Brian Cowen making 'slow and steady progress' after stroke

His wife Mary and daughters, Sinéad and Meadhbh, provided an update on his health at the Laois-Offaly election count in recent days.

Brian Cowen making 'slow and steady progress' after stroke

Former Taoiseach Brian Cowen is making "slow and steady progress" after suffering a "very bad stroke and a bleed to the brain" last July.

His wife Mary and daughters, Sinéad and Meadhbh, provided an update on his health at the Laois-Offaly election count in recent days.

Mrs Cowen said on Midlands 103 radio that she "really couldn't say" when the former Taoiseach will be able to return home and that he has a "long road" ahead of him.

She said he is more positive, though, and that he is making progress.

Mr Cowen is continuing to receive treatment but is no longer in a full hospital setting following a bleed to the brain last July.

Brian is now starting to see the progress himself, Mary said: "He's beginning to see progress now himself which is very encouraging for him, whereas we've seen progress before him because we've been with him from day-one when he was very seriously ill."

He's very encouraged by what he's doing at the moment, he's very determined and hopes to walk again and get out and come home soon.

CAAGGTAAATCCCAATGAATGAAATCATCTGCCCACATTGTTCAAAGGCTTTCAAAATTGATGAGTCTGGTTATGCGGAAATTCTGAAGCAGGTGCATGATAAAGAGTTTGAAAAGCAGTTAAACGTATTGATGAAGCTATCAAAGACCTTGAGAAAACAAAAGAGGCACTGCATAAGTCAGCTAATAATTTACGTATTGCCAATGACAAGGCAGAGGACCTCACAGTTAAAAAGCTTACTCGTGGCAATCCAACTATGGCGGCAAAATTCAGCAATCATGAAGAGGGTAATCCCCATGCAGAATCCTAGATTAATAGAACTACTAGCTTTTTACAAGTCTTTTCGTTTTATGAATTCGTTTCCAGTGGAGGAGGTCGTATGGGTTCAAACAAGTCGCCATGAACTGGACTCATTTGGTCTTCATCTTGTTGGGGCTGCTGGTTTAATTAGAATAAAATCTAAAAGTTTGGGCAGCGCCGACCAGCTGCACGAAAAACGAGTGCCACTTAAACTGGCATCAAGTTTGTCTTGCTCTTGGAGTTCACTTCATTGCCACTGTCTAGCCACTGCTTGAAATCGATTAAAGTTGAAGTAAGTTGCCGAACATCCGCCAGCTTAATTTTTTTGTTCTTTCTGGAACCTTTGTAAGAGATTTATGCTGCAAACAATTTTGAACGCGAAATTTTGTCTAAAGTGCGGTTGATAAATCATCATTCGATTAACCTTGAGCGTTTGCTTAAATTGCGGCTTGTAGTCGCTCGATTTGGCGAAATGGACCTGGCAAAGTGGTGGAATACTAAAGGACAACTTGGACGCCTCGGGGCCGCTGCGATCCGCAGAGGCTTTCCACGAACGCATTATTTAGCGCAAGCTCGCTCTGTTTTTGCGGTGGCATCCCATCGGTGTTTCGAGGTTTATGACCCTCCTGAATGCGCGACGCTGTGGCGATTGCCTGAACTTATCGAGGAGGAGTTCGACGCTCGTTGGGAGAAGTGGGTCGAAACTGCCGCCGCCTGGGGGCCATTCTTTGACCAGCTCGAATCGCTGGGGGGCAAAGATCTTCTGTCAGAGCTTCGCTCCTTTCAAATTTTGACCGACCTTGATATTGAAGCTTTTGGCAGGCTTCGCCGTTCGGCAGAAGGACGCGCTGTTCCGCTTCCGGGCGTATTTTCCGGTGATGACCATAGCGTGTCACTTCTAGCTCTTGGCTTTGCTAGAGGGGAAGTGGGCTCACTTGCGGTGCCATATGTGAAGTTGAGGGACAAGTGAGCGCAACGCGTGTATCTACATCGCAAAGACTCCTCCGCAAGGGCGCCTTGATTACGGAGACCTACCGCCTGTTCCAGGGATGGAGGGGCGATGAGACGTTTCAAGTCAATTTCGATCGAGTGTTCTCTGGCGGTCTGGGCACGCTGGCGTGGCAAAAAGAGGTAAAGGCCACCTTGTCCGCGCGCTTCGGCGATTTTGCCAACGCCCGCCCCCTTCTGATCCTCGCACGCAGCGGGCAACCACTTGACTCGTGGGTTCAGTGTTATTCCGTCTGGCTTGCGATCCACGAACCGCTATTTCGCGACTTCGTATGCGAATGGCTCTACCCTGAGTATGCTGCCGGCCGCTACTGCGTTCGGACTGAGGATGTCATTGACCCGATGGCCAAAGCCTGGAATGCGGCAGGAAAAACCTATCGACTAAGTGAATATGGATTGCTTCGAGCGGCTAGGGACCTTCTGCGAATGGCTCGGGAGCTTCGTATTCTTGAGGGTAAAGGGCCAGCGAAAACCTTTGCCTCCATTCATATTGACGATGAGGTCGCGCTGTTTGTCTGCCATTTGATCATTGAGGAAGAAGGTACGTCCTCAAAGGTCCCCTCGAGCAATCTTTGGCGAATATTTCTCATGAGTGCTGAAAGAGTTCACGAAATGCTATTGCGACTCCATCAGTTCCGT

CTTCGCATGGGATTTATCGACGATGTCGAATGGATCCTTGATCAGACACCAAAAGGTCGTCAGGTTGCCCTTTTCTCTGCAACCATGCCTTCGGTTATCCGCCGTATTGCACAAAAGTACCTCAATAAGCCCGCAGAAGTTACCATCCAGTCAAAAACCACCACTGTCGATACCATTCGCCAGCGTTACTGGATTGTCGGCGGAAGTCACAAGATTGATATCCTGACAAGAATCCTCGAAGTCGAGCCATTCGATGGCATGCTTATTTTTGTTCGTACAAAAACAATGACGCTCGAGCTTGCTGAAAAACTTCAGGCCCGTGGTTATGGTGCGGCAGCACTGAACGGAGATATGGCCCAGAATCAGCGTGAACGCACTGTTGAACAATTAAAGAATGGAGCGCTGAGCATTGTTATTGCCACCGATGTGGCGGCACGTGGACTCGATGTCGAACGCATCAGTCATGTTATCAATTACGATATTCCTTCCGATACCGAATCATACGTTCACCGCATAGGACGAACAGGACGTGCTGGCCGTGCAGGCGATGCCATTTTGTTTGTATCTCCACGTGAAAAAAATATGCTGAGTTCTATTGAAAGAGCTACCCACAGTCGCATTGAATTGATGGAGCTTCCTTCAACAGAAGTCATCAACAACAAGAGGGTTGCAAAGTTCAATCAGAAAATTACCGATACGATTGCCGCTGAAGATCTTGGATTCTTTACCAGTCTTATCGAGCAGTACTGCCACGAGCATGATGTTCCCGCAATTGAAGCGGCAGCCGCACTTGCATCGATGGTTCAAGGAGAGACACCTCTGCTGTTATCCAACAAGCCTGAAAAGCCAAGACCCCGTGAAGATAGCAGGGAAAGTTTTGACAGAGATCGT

She said that Mr Cowen "hadn't been feeling well for a few days" before collapsing and suffering a stroke.

He was due to attend to the Beacon on July 4 for a routine procedure. However, that night, he "collapsed and he had a very bad stroke and a very bad bleed to the brain", Mrs Cowen said.

He was transferred quickly to St Vincent's Hospital in Dublin where he was resuscitated and transferred to the ICU. He remained in Vincent's for five months.

"He is now in rehab and that's what he is at at the moment," Mrs Cowen said.

He is now working on his rehabilitation, undergoing various therapies and strengthening up in the gym with various exercises.

Mary and her daughters attended the count centre in Portlaoise to watch Barry Cowen be returned to the Dáil for the third time. It was the first time he was elected without his brother by his side.

But, Mary said, Brian was keeping a close eye in the hospital: "He is watching with great interest: he would be here [at the count] if he was well enough. He still has great interest. He is in good spirits."

Mary was joined by her daughters, Sinéad and Meadhbh.

Sinéad told Midlands 103 that "it has been very difficult" for the whole family, while Meadhbh criticised the "uncalled for" negative comments that appeared on social media in the wake of her father's illness.

"He is a person, at the end of the day, and he went through a really traumatic time," she said.

Mrs Cowen said she ignored any negative comments made about her husband in the wake of his health scare and insisted that the overall response was a positive outpouring of well wishes. She thanked those who passed on messages of support to Brian, herself and their family.

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